When young people are telling their stories in advocacy efforts, it’s incredibly important to ensure that they know what to share and, more importantly, what not to share.

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Strategic Sharing

Before you begin sharing your story, however, you need to think about what to share—and what not to share.

As explained in the excellent Strategic Sharing factsheet created by the National Resource Center for Youth Development, “Strategic sharing means you need to be clear about what you will say. Your first goal is to protect yourself, other people who might be involved in your story, your audience, and your personal story. You’ll want a plan. You’ll want control about what parts of your story you want to let out and what to hold back.”

What to Share

The National Resource Center for Youth Development recommends thinking about your experiences using a green light, yellow light, red light lens. Green light items are things you can tell anyone. Yellow light experiences are those you want to be cautious about and perhaps talk over with others before sharing. Red light means don’t share. For example, we at NACAC don’t think there’s ever a good reason to bring up specifics about abuse in a youth advocacy presentation. It can be too painful for the speakers, but also can be a trigger for other youth in the audience. In most cases, these speaking opportunities don’t offer time for healthy resolution or exploration in a therapeutic setting.

The tricky thing is that young people may be quite willing to talk about their abuse history for a couple of reasons:

  • First, we’ve found that young people involved in these networks can develop such strong bonds with each other that they may feel more comfortable than they should sharing personal information with a group of strangers.
  • Second, young advocates may feel that their self-worth stems from their ability to contribute to whatever topic is being discussed. In the past, they have been praised for sharing particularly emotional stories. This combination of factors can make it more likely that a young person will over-share details of their story that they have not have fully processed yet or shouldn’t be sharing publicly.

Those hosting a youth panel should get to know their speakers well and help them identify if something might be too hard. You need to help set guidelines about what and how much to share. We also recommend having really good communication with your youth team so that you can be aware of topics that are more challenging for each individual. During the presentation, you also need to have a strategy to respond to protect a young person if something comes up—perhaps by having the moderator offer an example from their life or telling another person’s story. Finally, it’s really important to take the time after a presentation to support your speakers and make sure they are OK.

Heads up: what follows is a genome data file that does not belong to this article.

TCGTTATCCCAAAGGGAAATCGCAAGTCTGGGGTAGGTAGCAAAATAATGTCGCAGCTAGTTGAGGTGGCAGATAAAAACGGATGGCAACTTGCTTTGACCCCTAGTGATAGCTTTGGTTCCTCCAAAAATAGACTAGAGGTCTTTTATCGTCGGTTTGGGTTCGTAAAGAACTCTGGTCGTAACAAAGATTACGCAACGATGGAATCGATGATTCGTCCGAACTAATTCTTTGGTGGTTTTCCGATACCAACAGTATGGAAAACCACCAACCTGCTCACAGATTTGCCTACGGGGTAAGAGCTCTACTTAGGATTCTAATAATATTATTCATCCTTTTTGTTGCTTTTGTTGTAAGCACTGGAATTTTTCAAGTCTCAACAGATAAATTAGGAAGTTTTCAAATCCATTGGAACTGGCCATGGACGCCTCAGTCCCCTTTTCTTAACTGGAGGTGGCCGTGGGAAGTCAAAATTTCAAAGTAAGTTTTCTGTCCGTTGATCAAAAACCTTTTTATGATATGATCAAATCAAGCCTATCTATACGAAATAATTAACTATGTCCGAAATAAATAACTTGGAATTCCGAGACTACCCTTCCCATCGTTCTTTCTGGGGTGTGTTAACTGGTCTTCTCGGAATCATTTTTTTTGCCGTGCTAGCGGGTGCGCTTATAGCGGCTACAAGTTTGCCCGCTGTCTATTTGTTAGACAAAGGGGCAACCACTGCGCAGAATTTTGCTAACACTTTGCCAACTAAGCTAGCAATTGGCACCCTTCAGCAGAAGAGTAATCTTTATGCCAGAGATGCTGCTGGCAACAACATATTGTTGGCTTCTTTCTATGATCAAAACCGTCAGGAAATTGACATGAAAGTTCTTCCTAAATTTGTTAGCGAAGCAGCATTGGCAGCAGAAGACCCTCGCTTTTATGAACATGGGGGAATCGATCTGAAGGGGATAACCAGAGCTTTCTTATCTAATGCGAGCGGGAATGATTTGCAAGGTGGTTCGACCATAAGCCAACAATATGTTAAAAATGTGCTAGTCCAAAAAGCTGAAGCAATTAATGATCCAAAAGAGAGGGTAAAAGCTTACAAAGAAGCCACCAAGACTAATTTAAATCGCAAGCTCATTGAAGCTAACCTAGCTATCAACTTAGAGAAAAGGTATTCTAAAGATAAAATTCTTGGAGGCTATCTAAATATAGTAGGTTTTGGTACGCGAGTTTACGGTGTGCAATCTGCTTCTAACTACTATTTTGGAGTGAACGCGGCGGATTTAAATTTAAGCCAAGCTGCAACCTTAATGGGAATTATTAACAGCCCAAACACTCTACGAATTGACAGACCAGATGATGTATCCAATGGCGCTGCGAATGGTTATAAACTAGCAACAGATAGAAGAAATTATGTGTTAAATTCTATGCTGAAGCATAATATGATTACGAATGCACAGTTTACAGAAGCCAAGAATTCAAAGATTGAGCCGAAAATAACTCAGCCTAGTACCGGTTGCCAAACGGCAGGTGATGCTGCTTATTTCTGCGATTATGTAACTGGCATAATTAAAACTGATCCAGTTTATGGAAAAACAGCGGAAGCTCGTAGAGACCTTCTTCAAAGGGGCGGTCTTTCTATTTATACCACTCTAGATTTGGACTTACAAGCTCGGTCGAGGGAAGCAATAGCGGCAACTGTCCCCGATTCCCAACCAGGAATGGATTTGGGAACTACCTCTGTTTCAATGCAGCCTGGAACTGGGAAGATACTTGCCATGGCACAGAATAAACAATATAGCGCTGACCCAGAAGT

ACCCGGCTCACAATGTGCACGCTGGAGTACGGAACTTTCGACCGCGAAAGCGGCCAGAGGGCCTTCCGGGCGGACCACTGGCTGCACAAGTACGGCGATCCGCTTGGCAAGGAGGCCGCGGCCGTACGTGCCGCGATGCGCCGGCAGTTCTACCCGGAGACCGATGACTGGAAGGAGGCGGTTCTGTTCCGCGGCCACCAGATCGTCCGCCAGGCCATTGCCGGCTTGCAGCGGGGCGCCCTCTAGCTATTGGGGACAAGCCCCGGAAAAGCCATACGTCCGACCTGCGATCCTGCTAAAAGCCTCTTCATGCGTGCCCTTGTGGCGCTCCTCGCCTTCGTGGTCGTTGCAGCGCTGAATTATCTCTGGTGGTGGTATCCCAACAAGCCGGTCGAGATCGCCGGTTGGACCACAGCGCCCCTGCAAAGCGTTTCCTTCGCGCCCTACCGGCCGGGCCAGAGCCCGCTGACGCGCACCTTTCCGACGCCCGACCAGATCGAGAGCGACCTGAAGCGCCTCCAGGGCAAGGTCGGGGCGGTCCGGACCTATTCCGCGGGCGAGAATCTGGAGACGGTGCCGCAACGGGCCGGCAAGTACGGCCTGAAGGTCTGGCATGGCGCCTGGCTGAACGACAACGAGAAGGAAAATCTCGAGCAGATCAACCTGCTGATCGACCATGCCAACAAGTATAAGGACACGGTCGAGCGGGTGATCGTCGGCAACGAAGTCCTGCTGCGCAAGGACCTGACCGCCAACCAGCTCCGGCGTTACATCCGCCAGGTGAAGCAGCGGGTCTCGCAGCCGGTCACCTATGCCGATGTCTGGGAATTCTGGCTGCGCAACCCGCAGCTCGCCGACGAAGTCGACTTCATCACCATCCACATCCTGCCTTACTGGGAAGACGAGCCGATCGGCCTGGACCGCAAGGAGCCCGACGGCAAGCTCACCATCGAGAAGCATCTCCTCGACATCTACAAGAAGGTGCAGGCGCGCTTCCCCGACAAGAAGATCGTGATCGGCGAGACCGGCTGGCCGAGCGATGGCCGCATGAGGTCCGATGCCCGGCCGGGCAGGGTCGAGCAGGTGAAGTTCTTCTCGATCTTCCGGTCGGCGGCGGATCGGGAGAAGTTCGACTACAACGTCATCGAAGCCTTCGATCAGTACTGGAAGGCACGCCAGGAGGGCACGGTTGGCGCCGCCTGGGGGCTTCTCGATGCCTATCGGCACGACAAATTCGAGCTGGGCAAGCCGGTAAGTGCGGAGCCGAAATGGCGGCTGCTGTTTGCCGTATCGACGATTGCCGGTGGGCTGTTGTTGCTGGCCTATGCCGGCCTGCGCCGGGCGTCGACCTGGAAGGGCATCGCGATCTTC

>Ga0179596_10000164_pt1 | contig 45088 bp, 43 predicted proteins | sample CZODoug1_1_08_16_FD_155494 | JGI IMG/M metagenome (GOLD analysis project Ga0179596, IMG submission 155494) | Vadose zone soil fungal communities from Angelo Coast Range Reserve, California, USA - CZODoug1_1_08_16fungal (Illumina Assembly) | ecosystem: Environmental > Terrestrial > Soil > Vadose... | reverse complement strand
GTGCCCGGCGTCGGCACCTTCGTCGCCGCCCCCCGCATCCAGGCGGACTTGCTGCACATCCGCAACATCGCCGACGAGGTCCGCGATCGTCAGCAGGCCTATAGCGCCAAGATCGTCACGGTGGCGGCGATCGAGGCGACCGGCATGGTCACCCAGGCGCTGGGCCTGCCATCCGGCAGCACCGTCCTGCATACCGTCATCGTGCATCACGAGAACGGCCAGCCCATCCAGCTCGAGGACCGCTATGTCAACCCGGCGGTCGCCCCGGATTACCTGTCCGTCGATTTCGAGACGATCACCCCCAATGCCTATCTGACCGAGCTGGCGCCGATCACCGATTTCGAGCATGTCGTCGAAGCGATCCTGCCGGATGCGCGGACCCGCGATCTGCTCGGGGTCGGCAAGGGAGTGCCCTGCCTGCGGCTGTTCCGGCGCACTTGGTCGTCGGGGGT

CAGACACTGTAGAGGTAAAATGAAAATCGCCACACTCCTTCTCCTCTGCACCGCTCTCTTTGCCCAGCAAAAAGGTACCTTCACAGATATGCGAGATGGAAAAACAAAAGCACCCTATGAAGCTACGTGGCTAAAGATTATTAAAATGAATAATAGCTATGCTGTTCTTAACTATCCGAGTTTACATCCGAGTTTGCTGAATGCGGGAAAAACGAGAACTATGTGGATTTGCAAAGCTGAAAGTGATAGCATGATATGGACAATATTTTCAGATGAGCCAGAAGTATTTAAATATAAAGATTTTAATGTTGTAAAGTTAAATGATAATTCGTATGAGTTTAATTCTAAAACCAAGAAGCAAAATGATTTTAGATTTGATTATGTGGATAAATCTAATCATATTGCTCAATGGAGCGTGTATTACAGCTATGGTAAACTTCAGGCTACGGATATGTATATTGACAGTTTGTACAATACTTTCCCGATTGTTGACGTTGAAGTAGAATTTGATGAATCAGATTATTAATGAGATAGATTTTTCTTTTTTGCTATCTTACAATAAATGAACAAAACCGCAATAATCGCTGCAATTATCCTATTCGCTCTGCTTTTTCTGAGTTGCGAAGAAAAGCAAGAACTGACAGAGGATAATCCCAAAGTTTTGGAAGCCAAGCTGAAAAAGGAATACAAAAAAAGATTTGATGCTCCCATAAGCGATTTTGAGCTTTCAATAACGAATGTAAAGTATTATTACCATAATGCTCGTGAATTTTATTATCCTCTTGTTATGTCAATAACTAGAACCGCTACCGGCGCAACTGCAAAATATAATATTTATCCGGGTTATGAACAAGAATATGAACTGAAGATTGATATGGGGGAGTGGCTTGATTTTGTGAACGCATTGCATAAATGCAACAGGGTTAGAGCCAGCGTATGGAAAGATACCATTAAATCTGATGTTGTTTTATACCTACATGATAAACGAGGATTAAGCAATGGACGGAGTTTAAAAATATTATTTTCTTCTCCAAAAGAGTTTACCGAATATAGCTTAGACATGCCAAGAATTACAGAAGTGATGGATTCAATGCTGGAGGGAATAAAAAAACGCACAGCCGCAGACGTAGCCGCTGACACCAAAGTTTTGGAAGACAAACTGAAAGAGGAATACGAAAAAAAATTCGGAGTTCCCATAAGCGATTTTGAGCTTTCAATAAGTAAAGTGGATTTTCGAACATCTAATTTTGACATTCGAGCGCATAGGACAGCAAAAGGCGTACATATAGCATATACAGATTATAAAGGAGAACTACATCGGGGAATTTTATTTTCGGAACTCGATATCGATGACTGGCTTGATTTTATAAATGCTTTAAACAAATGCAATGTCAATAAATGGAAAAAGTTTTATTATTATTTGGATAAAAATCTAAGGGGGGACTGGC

Preparing Young People to Speak

As an adult supporter it’s incredibly important to make sure that the young people you invite to participate in an event or to share their story are adequately prepared. NACAC—like many other organizations—has a training that’s specifically designed to help young people communicate their experiences and insights in a safe and effective way. When we choose people for panels such as that at the conference, we weigh the young person’s interest, availability, and previous advocacy experience. We also try to choose a diverse group of speakers, including gender and racial and ethnic diversity but also diversity of experiences and stories. Before we choose a panel, we get to know the young people and ask what they most want to share with others. Then we consider how those aspects of their stories will convey the messages we think our audience most needs to hear and how the individual stories can paint a larger story of many others who have been in care.

Part of the preparation includes sharing strategies for not answering a question that doesn’t feel right. The moderator should always be ready to gracefully deflect or respond when a question from the audience might make a youth uncomfortable. But young people need to know they don’t have to answer anything they are not comfortable with. Simple deflections can include:

  • “That’s an interesting question, but…”
  • “I’m not comfortable answering that question…”
  • “I don’t feel that is an appropriate question…”
  • “Why would you ask that…”

It’s also great to share questions with the young people in advance and help them identify which parts of their stories may be most persuasive for given advocacy effort. And perhaps most importantly, the leader needs to take the time to establish a relationship with the young people before they speak publicly so they trust her to look out for their best interests and help them shine.

Here are a few additional resources for leaders working with parents and youth who may be sharing stories or participating in panels:

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